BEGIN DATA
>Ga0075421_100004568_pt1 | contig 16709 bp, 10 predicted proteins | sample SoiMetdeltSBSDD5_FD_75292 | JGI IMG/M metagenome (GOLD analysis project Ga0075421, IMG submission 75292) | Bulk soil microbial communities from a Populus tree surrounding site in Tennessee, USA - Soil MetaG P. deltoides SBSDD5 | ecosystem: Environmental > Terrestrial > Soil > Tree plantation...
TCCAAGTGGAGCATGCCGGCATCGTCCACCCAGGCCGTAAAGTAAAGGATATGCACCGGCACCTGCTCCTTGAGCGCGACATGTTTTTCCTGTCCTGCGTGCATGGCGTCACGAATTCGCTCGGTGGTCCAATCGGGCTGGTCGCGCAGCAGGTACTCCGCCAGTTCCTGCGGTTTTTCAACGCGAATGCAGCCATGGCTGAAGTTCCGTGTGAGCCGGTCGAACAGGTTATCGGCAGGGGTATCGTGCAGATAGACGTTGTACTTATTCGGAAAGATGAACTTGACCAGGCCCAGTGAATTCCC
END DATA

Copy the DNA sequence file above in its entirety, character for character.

>Ga0075421_100004568_pt1 | contig 16709 bp, 10 predicted proteins | sample SoiMetdeltSBSDD5_FD_75292 | JGI IMG/M metagenome (GOLD analysis project Ga0075421, IMG submission 75292) | Bulk soil microbial communities from a Populus tree surrounding site in Tennessee, USA - Soil MetaG P. deltoides SBSDD5 | ecosystem: Environmental > Terrestrial > Soil > Tree plantation...
TCCAAGTGGAGCATGCCGGCATCGTCCACCCAGGCCGTAAAGTAAAGGATATGCACCGGCACCTGCTCCTTGAGCGCGACATGTTTTTCCTGTCCTGCGTGCATGGCGTCACGAATTCGCTCGGTGGTCCAATCGGGCTGGTCGCGCAGCAGGTACTCCGCCAGTTCCTGCGGTTTTTCAACGCGAATGCAGCCATGGCTGAAGTTCCGTGTGAGCCGGTCGAACAGGTTATCGGCAGGGGTATCGTGCAGATAGACGTTGTACTTATTCGGAAAGATGAACTTGACCAGGCCCAGTGAATTCCC